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Wills, Tiffany A., PhD

Assistant Professor

1901 Perdido Street, Room 6110
New Orleans, LA  70112

Phone:  (504) 568-2012
Fax:      (504) 568-4392

twills@lsuhsc.edu

http://willslab.org/

Degrees

B.S. Psychology (2003)
Indiana University Purdue University in Indianapolis (IUPUI)

Ph.D. Neurobiology (2009)
University of North Carolina at Chapel Hill

Postdoctoral Fellowship
Vanderbilt University

Research Interests

The Wills lab is focused on understanding the neuroadaptations that occur in alcohol dependence, particularly those produced by adolescent alcohol use. To do this, we utilize a wide range of techniques that include electrophysiology, proteomics, and behavioral analysis using a rodent model of alcohol dependence. Much of our work evaluates alcohol-induced changes in the bed nucleus of the stria terminalis (BNST), a region critical for relapse. Further, our studies in this region have highlighted a key role of NMDA receptor signaling in alcohol’s effects.

Below are brief summaries of our current projects:

1.  Adolescent Alcohol Use

This research will evaluate the dynamic regulation of NMDAR subunit composition and signaling during adolescence, which is a population vulnerable to      alcohol addiction. In adults, GluN2B-NMDAR signaling is highly regulated by alcohol in the BNST. Previous work in the BNST demonstrated that NMDAR transmission is uniquely altered by alcohol. Future studies will utilize a combination of electrophysiology and proteomics to explore alcohol-induced changes in NMDAR function and signaling following adolescent alcohol exposure.

2.  NMDA Receptor Trafficking

This work will examine the mechanisms by which withdrawal from chronic alcohol exposure relocalizes NMDA receptors from synaptic to extrasynaptic domains. Our pervious work finds that GluN2B-NMDA receptors dissociate from PSD scaffolding proteins during alcohol withdrawal. Future work will further evaluate these mechanisms and determine how NMDA receptor relocation may alter signaling.

Selected Publications

Wills TA, Baucum AJ, Louderback KM, Chen Y, Pasek JG, Tabb DL, Delpire E, Colbran RJ, Winder DG (2015). Chronic intermittent alcohol disrupts the GluN2B-associated proteome ans specifically regulates group 1 mGlu receptor dependent long-term depression. Addiction Biology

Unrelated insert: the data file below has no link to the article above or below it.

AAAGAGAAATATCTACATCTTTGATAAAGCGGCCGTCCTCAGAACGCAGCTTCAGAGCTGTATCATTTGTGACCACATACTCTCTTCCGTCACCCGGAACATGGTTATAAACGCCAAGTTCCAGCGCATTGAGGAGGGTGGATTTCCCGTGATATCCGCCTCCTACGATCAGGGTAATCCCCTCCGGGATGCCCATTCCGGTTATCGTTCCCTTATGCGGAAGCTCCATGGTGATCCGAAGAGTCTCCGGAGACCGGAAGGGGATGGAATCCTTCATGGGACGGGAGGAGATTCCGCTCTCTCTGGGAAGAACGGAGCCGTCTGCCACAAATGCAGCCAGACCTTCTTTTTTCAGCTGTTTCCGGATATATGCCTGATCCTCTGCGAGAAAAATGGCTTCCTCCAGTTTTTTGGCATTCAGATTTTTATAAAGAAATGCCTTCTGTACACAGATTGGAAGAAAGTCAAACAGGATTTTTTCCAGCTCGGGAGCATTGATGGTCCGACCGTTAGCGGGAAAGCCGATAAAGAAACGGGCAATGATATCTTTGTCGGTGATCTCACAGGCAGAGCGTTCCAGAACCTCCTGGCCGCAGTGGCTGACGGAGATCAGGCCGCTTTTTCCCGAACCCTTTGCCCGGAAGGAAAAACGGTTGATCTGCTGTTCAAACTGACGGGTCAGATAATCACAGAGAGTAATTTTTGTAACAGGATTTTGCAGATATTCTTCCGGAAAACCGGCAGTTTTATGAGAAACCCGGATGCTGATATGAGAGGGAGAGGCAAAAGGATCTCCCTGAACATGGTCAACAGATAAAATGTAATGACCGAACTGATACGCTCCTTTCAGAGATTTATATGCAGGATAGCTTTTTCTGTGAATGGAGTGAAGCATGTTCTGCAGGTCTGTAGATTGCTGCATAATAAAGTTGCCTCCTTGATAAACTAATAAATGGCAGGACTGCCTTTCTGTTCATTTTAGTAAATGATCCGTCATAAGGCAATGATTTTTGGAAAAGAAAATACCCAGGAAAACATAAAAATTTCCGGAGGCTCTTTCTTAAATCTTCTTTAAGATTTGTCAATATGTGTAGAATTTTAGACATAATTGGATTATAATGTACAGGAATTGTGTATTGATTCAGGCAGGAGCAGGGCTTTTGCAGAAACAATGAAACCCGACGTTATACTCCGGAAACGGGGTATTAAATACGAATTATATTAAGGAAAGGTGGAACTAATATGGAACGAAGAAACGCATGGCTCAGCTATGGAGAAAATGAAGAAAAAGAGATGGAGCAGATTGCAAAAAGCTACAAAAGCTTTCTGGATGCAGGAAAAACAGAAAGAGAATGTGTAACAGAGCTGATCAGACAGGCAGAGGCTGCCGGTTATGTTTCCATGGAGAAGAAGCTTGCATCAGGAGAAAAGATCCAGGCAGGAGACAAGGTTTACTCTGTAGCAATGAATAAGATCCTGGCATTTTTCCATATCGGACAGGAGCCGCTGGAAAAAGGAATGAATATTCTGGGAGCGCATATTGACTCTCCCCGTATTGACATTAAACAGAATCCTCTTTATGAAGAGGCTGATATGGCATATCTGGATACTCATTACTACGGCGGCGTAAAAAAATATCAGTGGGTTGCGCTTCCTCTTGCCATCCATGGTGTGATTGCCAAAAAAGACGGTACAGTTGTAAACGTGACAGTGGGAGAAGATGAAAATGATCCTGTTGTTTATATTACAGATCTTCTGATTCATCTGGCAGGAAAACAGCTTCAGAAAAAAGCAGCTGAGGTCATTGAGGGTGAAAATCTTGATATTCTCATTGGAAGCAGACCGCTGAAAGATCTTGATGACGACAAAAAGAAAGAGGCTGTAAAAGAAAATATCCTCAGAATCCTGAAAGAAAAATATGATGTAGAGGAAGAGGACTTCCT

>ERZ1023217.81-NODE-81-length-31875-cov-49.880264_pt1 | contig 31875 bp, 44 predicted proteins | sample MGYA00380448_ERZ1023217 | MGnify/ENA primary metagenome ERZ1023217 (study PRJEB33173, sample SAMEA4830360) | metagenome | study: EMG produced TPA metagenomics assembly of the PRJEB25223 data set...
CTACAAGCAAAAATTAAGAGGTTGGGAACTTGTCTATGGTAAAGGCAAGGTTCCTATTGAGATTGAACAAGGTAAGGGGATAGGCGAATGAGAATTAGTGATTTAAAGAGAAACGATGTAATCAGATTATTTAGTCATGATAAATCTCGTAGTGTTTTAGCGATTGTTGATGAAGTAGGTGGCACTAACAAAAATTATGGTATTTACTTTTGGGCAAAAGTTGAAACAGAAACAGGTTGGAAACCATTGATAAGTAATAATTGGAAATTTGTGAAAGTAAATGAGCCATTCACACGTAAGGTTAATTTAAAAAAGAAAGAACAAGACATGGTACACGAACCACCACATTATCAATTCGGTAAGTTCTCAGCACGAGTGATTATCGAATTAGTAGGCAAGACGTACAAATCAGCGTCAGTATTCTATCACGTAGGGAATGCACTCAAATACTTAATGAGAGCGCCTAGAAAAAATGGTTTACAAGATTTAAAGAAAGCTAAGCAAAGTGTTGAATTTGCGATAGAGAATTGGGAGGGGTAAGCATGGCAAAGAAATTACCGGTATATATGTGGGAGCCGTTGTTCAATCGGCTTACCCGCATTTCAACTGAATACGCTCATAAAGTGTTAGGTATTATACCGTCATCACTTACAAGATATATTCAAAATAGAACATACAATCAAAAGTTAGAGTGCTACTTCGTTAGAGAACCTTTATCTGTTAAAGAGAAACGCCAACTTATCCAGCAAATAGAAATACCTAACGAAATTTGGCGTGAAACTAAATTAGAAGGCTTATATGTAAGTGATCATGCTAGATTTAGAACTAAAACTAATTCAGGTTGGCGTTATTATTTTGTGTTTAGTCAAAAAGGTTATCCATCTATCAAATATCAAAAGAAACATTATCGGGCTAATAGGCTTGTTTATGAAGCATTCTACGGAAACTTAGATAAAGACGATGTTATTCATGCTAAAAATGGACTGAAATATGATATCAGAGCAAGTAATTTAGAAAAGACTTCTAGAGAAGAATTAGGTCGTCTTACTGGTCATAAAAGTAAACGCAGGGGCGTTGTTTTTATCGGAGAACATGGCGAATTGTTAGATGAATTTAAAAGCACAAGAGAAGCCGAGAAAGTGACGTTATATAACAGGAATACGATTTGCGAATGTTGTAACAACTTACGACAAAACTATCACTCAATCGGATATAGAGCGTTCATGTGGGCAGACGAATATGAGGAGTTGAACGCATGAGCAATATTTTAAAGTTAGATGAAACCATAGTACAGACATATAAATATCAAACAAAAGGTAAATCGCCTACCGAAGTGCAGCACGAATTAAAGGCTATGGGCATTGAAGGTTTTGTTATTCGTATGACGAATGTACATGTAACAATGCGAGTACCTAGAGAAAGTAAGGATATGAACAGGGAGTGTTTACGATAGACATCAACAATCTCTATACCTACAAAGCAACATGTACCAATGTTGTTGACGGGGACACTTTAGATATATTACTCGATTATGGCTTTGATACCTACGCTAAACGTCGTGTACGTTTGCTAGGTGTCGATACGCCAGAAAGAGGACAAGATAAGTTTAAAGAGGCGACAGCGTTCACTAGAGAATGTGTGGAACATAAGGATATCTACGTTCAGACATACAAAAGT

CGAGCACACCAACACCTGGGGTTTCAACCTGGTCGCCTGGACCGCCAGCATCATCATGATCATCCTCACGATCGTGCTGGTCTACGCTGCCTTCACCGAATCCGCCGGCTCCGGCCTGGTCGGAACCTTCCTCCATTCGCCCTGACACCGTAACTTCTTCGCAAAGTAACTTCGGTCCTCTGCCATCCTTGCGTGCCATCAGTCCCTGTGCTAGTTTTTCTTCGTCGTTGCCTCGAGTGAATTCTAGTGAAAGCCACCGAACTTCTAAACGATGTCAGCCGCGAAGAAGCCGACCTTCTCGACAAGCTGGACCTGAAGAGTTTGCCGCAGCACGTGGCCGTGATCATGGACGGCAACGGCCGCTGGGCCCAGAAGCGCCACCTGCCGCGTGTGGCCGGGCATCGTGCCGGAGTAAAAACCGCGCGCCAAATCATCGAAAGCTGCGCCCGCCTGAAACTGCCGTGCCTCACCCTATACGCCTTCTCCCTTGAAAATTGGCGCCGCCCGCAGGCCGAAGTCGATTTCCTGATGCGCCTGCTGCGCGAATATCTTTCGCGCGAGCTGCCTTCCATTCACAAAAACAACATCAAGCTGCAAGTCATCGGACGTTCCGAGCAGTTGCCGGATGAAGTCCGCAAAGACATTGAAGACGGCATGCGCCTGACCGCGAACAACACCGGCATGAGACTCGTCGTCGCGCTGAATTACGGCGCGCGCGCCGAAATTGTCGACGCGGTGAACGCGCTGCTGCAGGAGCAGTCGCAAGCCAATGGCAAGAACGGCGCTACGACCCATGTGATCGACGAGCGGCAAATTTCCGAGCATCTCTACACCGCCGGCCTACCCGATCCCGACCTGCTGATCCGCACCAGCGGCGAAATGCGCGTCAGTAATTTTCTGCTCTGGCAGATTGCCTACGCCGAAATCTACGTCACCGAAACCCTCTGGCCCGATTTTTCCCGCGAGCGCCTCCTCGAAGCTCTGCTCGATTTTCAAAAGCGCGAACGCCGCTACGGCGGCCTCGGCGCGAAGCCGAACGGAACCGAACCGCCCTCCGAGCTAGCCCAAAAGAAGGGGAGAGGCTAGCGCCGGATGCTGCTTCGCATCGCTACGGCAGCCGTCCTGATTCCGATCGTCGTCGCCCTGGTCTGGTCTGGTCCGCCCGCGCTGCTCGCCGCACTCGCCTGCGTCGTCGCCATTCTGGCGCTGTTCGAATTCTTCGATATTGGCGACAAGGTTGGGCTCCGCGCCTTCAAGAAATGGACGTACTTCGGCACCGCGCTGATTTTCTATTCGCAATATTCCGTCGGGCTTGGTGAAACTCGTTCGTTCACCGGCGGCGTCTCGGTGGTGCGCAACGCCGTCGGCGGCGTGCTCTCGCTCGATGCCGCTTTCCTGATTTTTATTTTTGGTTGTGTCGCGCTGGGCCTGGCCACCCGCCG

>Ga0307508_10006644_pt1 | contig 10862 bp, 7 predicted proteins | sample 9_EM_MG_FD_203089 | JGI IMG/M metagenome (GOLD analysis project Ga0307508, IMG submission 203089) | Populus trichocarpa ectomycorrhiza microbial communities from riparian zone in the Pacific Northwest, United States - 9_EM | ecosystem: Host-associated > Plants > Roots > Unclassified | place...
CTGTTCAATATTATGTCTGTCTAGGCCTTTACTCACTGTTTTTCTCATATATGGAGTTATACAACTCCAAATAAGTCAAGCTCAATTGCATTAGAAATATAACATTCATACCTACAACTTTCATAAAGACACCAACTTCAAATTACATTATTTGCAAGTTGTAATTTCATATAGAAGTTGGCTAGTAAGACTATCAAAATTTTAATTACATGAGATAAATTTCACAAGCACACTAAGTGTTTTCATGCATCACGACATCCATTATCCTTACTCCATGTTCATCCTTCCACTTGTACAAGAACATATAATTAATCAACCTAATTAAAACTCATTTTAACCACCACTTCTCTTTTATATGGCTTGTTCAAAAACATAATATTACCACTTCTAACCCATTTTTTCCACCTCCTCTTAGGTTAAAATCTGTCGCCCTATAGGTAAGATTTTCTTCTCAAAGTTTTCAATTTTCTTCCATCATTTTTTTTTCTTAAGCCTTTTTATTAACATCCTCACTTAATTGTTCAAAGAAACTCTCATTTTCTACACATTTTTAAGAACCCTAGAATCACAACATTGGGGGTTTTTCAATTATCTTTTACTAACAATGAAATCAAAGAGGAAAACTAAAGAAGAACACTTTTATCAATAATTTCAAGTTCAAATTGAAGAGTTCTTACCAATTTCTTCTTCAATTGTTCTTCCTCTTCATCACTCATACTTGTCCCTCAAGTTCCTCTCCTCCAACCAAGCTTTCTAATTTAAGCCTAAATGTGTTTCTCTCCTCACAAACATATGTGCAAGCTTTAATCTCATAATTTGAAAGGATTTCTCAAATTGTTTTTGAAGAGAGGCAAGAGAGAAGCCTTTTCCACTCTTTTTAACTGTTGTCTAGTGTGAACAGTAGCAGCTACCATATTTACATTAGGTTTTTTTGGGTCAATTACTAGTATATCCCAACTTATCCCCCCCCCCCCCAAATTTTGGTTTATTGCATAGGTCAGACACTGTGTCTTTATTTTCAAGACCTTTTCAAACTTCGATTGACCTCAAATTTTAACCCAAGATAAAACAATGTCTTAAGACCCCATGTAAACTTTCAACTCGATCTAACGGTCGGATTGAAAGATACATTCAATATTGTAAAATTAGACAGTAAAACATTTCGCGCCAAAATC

Wills TA, Kash TL, and Winder DG (2013). Developmental changes in the acute ethanol sensitivity of glutamatergic and GABAergic transmission in the BNST. Alcohol, 47:  531-7.  PMID: 24103431.

Wills TA, Klug JR, Silberman Y, Baucum AJ, Weitlauf C, Colbran RJ, Delpire E, Winder DG (2012).  GluN2B subunit deletion reveals key role in acute and chronic ethanol sensitivity of glutamate synapses in bed nucleus of the stria terminalis. Proc Natl Acad Sci U S A.,109:  E278-87. PMID:  22219357

 Wills TA, Knapp DJ, Overstreet DH, Breese, GR (2010).  Interactions of stress and CRF in ethanol-withdrawal induced anxiety in adolescent and adult rats.  Alcoholism: Clinical and Experimental Research, 34: 1603-12, PMCID: PMC2948468.

Wills TA, Knapp DJ, Overstreet DH, Breese, GR (2009). Sensitization, duration, and pharmacological blockade of anxiety-like behavior following repeated withdrawals in adolescent and adult rats. Alcoholism: Clinical and Experimental Research, 33: 455-63, PMCID: PMC2847263.

Wills TA, Knapp DJ, Overstreet DH, Breese, GR (2008). Differential dietary ethanol intake and blood ethanol levels in adolescent and adult rats: Effects on anxiety-like behavior and seizure thresholds. Alcoholism: Clinical and Experimental Research, 32:  1350-1360, PMCID: PMC2855489.

Additional Info

Funding
K99/R00 “Alcohol Regulation of Synaptic and Extrasynaptic GluN2B-NMDA Receptors in BNST”